Silent Panic Attacks: How Are They Different Compared to Anxiety Attacks?

Silent Panic Attacks: How Are They Different Compared to Anxiety Attacks?

Panic attacks involve sudden, intense physical and emotional symptoms like a racing heart, chest pain, shaking, shortness of breath, and an intense feeling of fear or doom. They tend to start rapidly and peak within 10 minutes, though residual effects can linger for hours. Silent panic attacks, also called quiet panic attacks or internally experienced panic attacks, involve the same intense surge of anxiety internally, but there are fewer external physical manifestations.

People experiencing silent panic attacks often feel confused, detached from reality, and convinced that something is very wrong inside them, even if outwardly, they may appear fine. Though less noticeable to outside observers, quiet panic attacks are equally frightening to those going through them, and getting help for these attacks is just as important as for outwardly obvious panic attacks.

Understanding Silent Panic Attacks

Silent panic attacks are episodes of intense anxiety and fear. A person struggling with this will often suffer in silence. For those around them, a silent panic attack is almost impossible to detect. The person may just appear distracted or tired. They want to cry out for help yet also fear embarrassment or that their feelings may be dismissed.

A silent panic sufferer can feel intensely alone with their experience as they try to function and mask their emotions. Often they will wait until they are by themselves before fully giving in to the crushing weight of the attack, suffering alone in silence behind a calm or composed façade. Every person should know the signs of a silent panic attack other than the physical.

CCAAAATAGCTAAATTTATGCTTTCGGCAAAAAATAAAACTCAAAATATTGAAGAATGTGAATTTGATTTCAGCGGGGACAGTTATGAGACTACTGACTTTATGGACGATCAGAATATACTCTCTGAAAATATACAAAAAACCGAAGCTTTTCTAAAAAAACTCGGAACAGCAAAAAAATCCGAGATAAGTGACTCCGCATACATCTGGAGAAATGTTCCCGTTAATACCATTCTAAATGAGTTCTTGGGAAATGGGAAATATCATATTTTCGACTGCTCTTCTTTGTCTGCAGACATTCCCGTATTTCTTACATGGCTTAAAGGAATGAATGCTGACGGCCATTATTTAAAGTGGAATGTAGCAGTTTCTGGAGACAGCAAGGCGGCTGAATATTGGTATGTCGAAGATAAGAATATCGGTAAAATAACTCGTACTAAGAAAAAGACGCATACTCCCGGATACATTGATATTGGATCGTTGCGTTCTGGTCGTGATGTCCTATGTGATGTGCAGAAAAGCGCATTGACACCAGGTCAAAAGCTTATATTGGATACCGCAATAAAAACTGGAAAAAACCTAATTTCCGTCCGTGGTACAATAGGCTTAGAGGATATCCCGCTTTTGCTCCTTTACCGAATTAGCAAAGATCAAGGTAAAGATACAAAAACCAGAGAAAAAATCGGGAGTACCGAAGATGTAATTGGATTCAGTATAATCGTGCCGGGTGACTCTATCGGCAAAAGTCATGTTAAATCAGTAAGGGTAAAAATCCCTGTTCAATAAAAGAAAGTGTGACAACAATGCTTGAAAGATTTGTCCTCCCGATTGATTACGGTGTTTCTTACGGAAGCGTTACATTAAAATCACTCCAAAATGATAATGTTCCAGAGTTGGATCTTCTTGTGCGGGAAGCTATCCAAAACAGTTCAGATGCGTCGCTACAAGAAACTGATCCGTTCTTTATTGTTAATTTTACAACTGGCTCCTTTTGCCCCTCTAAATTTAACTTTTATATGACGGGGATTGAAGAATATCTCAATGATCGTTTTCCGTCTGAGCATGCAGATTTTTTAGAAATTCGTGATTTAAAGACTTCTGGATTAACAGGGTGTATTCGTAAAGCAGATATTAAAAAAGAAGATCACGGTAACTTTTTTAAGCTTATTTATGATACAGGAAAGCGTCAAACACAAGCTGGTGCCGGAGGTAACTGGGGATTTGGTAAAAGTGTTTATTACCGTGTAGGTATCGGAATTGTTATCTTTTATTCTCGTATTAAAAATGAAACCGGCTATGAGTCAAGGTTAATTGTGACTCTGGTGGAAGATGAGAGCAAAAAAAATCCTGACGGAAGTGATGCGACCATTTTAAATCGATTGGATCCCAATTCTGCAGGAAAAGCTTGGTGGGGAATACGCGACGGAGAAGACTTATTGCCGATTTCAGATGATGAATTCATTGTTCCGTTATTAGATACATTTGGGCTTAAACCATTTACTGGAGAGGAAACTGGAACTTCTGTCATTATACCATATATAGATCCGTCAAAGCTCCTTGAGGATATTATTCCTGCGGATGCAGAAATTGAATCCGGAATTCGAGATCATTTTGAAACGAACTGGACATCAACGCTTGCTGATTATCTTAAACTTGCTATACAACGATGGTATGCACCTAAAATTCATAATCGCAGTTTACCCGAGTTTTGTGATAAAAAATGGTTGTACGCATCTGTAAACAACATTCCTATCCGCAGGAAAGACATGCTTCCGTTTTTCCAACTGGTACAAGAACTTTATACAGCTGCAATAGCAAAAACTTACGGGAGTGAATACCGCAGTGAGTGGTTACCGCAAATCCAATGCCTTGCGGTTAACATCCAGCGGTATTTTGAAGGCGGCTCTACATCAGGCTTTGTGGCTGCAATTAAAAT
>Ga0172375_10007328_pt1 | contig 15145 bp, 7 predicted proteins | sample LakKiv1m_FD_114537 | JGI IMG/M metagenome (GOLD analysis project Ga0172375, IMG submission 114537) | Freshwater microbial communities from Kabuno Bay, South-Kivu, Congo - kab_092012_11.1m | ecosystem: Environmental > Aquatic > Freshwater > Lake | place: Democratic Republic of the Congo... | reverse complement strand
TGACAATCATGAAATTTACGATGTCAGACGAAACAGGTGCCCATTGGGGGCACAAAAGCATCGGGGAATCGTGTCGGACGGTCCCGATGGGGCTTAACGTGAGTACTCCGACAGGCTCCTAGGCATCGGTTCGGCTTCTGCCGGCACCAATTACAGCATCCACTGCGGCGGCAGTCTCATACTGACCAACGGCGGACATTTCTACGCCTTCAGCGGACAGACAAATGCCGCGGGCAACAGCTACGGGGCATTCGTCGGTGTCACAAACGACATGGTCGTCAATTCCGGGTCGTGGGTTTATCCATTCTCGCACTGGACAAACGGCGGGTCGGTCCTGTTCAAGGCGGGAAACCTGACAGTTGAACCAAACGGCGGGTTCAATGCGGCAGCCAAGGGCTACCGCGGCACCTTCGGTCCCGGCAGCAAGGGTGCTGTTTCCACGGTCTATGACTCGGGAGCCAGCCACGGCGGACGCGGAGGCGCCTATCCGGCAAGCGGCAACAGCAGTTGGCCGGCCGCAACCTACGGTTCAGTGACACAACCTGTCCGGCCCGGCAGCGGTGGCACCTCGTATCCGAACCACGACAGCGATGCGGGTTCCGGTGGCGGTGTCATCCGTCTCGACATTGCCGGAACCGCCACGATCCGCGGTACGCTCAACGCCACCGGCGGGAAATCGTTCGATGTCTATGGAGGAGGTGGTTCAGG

Thoughts and Emotions

In addition to physical manifestations, panic attacks involve fearful thoughts, feelings of doom, and a sense of losing control. While regular panic attacks cause people to cry out or express their emotional turmoil aloud, those having silent panic attacks often suppress outward displays of emotion. They may smile and carry on conversations to hide their inner experience of dread, anxiety, depersonalization, or fear they are dying. Their minds race with fearful thoughts, but they keep it bottled up inside.


For people prone to panic attacks, common triggers include public speaking, crowded spaces, health issues, or work stressors. Silent panic attacks also arise in response to situations that make people feel anxious and trapped. However, due to social expectations, many attempt to ignore the rising panic and don’t express what they’re going through internally, making the panic attack “silent.” Recognizing personal triggers allows people to use coping techniques to calm silent panic.  

Impact and Risks

Without outward symptoms, silent panic attacks often go undetected, leaving people to suffer alone. Over time, suppressing panic can increase anxiety, depression, substance abuse risk, and even suicide risk if people feel hopeless to control recurring silent attacks. Learning to open up, name fears, develop coping strategies with professional help, and have compassion are keys to overcoming silent inner turmoil. Recognizing silent panic in friends and loved ones through changes in behavior or communication gaps enables offering help before inner distress becomes overwhelming.

Comparison to Anxiety Attacks

While panic and anxiety attacks share features like acute fear, nausea, dizziness, and racing thoughts, anxiety attacks typically build up gradually, while panic attacks have a sudden, intense peak. Anxiety attacks also generally pass more quickly and involve fewer physical effects. Furthermore, anxiety attacks may have an identifiable trigger, like public speaking fear, while panic attacks can arise with no obvious cause. Both types of attacks benefit from therapy, lifestyle changes to reduce stress, identifying personal triggers, breathing exercises, and seeking support.  

Silent panic attacks can be challenging to detect but deeply distressing for those experiencing profound fear and physical symptoms internally without outward displays. Recognizing signs, minimizing shame, and providing compassionate support enables healing. Understanding the differences between silent panic, anxiety, and typical panic attacks leads to better identification and treatment options.

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